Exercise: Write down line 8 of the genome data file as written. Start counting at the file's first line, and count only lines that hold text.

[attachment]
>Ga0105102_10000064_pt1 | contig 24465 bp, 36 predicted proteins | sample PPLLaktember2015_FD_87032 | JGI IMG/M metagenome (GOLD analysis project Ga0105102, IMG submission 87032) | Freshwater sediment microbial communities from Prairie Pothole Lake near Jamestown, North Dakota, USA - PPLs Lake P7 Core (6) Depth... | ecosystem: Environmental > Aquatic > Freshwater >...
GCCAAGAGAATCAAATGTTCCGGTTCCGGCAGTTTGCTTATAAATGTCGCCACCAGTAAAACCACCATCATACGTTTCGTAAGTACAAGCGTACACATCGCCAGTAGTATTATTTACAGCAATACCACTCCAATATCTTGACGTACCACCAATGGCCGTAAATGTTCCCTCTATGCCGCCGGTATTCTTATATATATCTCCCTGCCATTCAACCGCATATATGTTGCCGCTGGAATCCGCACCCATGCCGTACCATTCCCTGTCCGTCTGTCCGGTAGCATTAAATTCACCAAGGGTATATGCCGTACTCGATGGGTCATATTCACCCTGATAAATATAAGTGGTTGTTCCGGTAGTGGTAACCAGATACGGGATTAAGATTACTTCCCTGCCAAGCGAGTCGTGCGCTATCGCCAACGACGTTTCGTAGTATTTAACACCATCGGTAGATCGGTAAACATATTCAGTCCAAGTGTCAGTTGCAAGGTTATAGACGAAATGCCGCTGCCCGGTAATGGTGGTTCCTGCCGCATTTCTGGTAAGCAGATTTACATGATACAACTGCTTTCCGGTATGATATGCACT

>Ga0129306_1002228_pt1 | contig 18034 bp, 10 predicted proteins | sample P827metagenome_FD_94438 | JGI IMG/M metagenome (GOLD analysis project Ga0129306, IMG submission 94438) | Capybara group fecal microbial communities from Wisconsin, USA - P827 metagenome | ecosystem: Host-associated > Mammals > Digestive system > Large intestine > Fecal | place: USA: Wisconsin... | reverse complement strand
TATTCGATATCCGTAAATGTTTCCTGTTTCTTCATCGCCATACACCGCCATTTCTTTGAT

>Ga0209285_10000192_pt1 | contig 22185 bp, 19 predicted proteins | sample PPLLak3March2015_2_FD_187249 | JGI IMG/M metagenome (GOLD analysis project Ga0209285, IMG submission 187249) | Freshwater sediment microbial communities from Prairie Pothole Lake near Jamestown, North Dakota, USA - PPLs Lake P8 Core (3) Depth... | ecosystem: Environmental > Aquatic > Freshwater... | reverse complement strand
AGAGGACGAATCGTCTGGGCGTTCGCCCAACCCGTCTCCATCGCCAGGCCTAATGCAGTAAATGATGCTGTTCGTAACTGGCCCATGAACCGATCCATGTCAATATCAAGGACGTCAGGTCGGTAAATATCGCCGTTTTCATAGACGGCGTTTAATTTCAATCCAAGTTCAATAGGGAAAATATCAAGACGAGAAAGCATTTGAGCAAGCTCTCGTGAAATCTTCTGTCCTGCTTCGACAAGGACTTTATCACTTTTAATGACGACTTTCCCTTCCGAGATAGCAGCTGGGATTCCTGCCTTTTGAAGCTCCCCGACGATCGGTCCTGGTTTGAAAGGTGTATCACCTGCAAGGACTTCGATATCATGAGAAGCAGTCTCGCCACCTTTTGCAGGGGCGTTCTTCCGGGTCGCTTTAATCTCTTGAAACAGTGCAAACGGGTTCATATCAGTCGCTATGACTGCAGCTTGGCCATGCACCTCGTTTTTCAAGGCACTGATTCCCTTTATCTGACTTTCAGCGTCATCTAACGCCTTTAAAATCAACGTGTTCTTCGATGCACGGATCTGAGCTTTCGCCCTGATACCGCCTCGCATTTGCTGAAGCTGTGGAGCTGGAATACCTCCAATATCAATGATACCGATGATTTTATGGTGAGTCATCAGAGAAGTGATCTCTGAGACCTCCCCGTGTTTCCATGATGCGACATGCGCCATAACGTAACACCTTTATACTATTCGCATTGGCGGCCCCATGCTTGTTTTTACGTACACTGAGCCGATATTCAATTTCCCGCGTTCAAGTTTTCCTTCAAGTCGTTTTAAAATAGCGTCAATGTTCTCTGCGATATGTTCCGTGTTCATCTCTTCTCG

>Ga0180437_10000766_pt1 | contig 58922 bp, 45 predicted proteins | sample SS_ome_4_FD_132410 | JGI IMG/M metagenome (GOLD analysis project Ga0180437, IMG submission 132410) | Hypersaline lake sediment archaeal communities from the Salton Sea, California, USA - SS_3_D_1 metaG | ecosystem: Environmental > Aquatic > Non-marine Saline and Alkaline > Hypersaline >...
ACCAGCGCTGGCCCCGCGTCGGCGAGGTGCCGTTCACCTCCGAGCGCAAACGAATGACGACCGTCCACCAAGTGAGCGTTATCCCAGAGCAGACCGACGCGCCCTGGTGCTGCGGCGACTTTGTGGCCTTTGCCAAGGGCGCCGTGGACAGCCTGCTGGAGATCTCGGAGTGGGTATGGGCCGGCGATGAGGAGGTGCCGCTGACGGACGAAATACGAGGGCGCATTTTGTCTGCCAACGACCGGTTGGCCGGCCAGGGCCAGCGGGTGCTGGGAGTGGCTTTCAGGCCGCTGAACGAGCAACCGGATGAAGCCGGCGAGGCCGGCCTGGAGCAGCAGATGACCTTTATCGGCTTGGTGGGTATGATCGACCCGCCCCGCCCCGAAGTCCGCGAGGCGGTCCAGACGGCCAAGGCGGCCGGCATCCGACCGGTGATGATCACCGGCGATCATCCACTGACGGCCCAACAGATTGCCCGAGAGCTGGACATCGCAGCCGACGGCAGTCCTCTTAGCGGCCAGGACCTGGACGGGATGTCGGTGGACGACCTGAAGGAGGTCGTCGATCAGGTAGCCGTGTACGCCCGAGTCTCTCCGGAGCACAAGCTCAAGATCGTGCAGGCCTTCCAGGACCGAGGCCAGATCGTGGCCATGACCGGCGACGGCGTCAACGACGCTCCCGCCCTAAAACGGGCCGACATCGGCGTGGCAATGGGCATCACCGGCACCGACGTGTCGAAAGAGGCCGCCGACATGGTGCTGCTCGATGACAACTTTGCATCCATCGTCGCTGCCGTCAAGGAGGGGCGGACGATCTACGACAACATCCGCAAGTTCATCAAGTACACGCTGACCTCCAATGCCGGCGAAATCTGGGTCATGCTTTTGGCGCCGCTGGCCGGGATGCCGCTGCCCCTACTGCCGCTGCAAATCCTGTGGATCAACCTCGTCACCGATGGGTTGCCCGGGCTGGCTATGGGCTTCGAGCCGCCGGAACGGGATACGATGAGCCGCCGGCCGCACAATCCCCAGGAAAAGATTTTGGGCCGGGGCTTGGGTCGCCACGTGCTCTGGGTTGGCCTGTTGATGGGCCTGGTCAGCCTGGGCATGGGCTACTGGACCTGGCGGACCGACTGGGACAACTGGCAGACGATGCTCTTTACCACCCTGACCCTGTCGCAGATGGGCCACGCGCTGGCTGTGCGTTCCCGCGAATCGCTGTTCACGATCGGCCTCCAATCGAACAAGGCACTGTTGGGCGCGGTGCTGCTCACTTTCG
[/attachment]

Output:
ACCAGCGCTGGCCCCGCGTCGGCGAGGTGCCGTTCACCTCCGAGCGCAAACGAATGACGACCGTCCACCAAGTGAGCGTTATCCCAGAGCAGACCGACGCGCCCTGGTGCTGCGGCGACTTTGTGGCCTTTGCCAAGGGCGCCGTGGACAGCCTGCTGGAGATCTCGGAGTGGGTATGGGCCGGCGATGAGGAGGTGCCGCTGACGGACGAAATACGAGGGCGCATTTTGTCTGCCAACGACCGGTTGGCCGGCCAGGGCCAGCGGGTGCTGGGAGTGGCTTTCAGGCCGCTGAACGAGCAACCGGATGAAGCCGGCGAGGCCGGCCTGGAGCAGCAGATGACCTTTATCGGCTTGGTGGGTATGATCGACCCGCCCCGCCCCGAAGTCCGCGAGGCGGTCCAGACGGCCAAGGCGGCCGGCATCCGACCGGTGATGATCACCGGCGATCATCCACTGACGGCCCAACAGATTGCCCGAGAGCTGGACATCGCAGCCGACGGCAGTCCTCTTAGCGGCCAGGACCTGGACGGGATGTCGGTGGACGACCTGAAGGAGGTCGTCGATCAGGTAGCCGTGTACGCCCGAGTCTCTCCGGAGCACAAGCTCAAGATCGTGCAGGCCTTCCAGGACCGAGGCCAGATCGTGGCCATGACCGGCGACGGCGTCAACGACGCTCCCGCCCTAAAACGGGCCGACATCGGCGTGGCAATGGGCATCACCGGCACCGACGTGTCGAAAGAGGCCGCCGACATGGTGCTGCTCGATGACAACTTTGCATCCATCGTCGCTGCCGTCAAGGAGGGGCGGACGATCTACGACAACATCCGCAAGTTCATCAAGTACACGCTGACCTCCAATGCCGGCGAAATCTGGGTCATGCTTTTGGCGCCGCTGGCCGGGATGCCGCTGCCCCTACTGCCGCTGCAAATCCTGTGGATCAACCTCGTCACCGATGGGTTGCCCGGGCTGGCTATGGGCTTCGAGCCGCCGGAACGGGATACGATGAGCCGCCGGCCGCACAATCCCCAGGAAAAGATTTTGGGCCGGGGCTTGGGTCGCCACGTGCTCTGGGTTGGCCTGTTGATGGGCCTGGTCAGCCTGGGCATGGGCTACTGGACCTGGCGGACCGACTGGGACAACTGGCAGACGATGCTCTTTACCACCCTGACCCTGTCGCAGATGGGCCACGCGCTGGCTGTGCGTTCCCGCGAATCGCTGTTCACGATCGGCCTCCAATCGAACAAGGCACTGTTGGGCGCGGTGCTGCTCACTTTCG